KITCHEN TABLE CHATS

Pull up a chair in my domestic church and let's chat!

I have worn many labels (Not in any particular order): Catholic, Wife, Mom,Gramma, Doctor, Major, Soccer Mom, Military Wife, Professor, Fellow.

All of these filter my views of the world. I hope that like St. Monica, I can through prayer, words and example, lead my children and others to Faith.
"The important thing is that we do not let a single day go by in vain without putting it to good use for eternity"--Blessed Franz J├Ągerst├Ątter

Tuesday, October 07, 2008

The Slope is More Slippery than Ever

The culture of death initially proposed the abortion of disabled children as a voluntary option and presented it as a liberating act. It has now degenerated into an expectation with harsh criticism levied when the “option” is not selected. Similarly, the “freedom” to choose suicide at the end of life has turned into a duty to die if one is a burden to one’s family or society in general. Professor John Hardwig, head of the Philosophy Department at the University of Tennessee, takes this stand on BBC radio. I am afraid I cannot find the audio broadcast that features him but you can appreciate the gist of his position from this written summary:

Hardwig thinks that we may have a duty to die when the burden of caring for us seriously compromises the lives of those who love us:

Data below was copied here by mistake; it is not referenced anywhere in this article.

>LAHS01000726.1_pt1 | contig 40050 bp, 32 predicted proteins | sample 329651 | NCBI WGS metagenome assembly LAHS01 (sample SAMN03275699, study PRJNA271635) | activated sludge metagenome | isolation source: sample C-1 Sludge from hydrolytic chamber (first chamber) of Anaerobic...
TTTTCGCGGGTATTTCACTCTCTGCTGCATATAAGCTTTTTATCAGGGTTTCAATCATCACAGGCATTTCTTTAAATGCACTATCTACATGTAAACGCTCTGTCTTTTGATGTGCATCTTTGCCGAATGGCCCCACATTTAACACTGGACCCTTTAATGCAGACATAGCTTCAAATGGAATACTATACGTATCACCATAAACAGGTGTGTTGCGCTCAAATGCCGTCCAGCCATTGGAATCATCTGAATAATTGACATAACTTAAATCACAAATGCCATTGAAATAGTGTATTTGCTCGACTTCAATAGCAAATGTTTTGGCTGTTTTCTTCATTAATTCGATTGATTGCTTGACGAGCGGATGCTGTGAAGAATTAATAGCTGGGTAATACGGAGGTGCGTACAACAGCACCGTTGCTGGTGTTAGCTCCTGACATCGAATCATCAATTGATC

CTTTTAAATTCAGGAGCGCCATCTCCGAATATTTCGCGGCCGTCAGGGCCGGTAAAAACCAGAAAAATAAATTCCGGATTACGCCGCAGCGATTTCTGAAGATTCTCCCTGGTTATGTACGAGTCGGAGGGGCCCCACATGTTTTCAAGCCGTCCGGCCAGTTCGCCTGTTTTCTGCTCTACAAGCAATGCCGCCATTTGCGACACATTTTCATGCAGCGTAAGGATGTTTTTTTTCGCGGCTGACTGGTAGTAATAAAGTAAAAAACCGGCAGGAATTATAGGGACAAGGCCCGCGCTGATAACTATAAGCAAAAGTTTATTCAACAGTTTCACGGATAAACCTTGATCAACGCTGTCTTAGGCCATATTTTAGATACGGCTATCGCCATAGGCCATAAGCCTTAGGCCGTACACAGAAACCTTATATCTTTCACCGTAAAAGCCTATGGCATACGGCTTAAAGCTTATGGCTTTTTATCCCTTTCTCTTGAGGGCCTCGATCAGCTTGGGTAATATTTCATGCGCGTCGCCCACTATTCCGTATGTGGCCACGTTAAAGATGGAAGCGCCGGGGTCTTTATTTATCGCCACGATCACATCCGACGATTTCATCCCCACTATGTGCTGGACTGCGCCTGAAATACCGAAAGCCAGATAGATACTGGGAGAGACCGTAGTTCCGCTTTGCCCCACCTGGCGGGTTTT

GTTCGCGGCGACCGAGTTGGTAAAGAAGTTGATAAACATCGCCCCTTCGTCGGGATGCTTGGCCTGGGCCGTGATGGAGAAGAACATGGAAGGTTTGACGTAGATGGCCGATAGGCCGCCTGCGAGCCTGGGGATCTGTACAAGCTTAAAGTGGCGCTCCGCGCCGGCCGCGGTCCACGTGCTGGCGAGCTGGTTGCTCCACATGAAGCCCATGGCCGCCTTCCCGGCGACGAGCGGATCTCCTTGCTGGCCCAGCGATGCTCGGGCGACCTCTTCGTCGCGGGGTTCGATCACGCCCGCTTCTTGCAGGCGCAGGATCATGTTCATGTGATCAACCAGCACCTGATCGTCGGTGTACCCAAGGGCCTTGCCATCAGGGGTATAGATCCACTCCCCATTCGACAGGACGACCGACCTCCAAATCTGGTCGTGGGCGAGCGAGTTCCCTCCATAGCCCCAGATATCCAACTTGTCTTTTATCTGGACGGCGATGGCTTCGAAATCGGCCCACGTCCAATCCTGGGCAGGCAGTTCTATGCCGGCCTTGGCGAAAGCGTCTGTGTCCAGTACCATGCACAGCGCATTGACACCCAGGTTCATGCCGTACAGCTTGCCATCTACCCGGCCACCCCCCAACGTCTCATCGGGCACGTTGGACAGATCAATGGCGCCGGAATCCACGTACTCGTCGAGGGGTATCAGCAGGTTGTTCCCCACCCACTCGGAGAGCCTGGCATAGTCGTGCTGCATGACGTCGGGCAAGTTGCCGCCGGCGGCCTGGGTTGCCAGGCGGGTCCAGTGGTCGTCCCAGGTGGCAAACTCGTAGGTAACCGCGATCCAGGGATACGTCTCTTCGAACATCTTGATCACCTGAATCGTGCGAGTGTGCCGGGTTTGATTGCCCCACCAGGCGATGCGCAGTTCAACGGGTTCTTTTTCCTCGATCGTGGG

* they may be physically exhausted by caring for us
* they may be emotionally exhausted by caring for us
* they may be financially destroyed by the cost of our healthcare
* they may be financially destroyed by having to give up work to care for us
* their home may become a place of grief and sickness
* other family members may be neglected as all attention is focussed on us

Hardwig says that there are no general rules - each case will be different, and he openly admits, “I can readily imagine that, through cowardice, rationalisation, or failure of resolve, I will fail in this obligation to protect my loved ones. If so, I think I would need to be excused or forgiven for what I did.”

Nor does Hardwig think that a person should make their final decision without consulting their family - although he points out the difficulties in doing this.

Since October is Respect Life month, it would be good to pray for the conversion of Professor Hardwig and all those who promote the culture of death.

1 comment:

Jim said...

"Where man is no longer seen as one who is under the particular protection of God, there begins the barbarism which tramples on humanity. Where the sense of the singular dignity of each person, in the light of God's design, is lost, there the project of mankind is horribly deformed, and his freedom, devoid of rule, becomes monstrous." -- Pope Benedict XVI